During the call of June 17, lasting about ten minutes, the informant furnished Agent Guy with detailed information as to Soyka's description - that he was a white male, approximately six feet tall, two hundred pounds, with a glass eye; and that he customarily wore a black three-quarter length leather jacket. The informant also described Soyka's residence with some particularity: that the apartment, No. 57, was on the fifth floor of the building at 264 W. 19th Street to the right of the stairway; that the doorway was barred by a police lock and crossbar, with a keyhole and peephole visible from the outside; that the windows to the apartment were barred; and that a small dog was kept inside. In addition, the informant told Agent Guy details about Soyka's prior criminal record and about a recent change of his phone number.
Agent Guy then proceeded to verify the details of the informant's communication; and as in Jones v. United States, 362 U.S. 257, 271, 80 S. Ct. 725, 736, 4 L. Ed. 2d 697 (1960), "[his] story was corroborated by other sources of information." The phone number, indeed, had been recently changed to an unlisted number; the information as to Soyka's criminal record was substantially correct. During the course of this investigation Agent Guy obtained a photograph of Soyka from the New York Bureau of Criminal Investigation. He then communicated his findings and displayed the photograph to a fellow agent Waters.
On the afternoon of June 18th, 1965, the informant called again and stated to Agent Guy - Agent Waters was listening on an extension - that Soyka was at that time in possession of "the remains of an eighth of a kilogram of heroin." The two agents, along with a detective from the New York City Police Department, shortly thereafter proceeded to Soyka's apartment to check out its description in order to furnish a further basis for the issuance of a search warrant. Once again, the information as to the physical particulars of the area provided by the informant was proved to be correct - the location of the apartment, the nature of the lock and the peephole.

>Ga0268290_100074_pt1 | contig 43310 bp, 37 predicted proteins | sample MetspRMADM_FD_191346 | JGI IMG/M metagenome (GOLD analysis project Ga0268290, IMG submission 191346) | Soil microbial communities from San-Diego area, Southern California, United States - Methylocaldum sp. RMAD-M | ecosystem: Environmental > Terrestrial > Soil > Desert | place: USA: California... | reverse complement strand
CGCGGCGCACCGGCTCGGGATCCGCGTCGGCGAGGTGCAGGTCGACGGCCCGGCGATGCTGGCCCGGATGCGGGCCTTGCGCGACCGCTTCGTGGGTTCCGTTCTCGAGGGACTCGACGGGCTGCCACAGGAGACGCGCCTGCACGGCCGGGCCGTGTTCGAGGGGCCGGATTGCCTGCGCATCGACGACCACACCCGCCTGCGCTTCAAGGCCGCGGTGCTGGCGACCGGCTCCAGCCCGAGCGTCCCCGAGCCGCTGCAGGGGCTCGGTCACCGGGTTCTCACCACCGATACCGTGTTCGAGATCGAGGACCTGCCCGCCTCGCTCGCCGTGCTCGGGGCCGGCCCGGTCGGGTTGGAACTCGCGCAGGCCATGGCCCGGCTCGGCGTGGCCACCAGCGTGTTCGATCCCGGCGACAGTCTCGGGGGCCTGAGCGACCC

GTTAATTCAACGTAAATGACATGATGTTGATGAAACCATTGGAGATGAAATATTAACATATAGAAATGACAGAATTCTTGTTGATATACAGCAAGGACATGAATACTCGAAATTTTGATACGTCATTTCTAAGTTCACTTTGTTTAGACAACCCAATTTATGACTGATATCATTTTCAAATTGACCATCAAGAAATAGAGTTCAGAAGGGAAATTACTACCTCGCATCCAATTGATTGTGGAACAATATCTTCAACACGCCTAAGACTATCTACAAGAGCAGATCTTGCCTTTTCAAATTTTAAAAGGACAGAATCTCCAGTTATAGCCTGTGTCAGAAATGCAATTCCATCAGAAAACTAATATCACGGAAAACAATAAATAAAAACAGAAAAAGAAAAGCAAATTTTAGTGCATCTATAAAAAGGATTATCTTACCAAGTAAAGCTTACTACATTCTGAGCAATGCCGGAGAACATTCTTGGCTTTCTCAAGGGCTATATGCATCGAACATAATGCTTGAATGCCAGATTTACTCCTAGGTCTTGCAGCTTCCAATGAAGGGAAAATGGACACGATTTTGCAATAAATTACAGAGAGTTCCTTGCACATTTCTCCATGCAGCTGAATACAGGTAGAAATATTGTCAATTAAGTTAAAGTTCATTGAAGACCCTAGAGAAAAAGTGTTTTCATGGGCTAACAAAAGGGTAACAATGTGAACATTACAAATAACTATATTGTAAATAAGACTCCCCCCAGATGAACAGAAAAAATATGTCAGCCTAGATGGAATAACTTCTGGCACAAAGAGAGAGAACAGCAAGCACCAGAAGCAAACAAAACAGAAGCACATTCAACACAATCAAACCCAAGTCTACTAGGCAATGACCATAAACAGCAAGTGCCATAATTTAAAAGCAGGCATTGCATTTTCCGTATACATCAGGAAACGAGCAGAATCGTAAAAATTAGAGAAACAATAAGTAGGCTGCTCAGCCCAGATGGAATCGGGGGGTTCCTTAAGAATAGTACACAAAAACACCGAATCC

But as the agents climbed to the roof for the purpose of determining whether the windows were barred, Soyka opened his apartment and stood face to face with Agent Waters, the last officer proceeding up the stairs. The agent recognized him immediately from the photograph and the description provided by the informant - six feet tall, two hundred pounds, a glass eye, and wearing a three-quarter length black leather jacket. Soyka quickly jumped back into the apartment and attempted to close the door, but Agent Waters, having identified himself, placed the defendant under arrest and prevented him from closing the door. The agents then went with the defendant into the apartment through the open door. The narcotics which are the subject of this motion were discovered in a cabinet while the agents were searching the kitchen which was the place where informant said they would be found.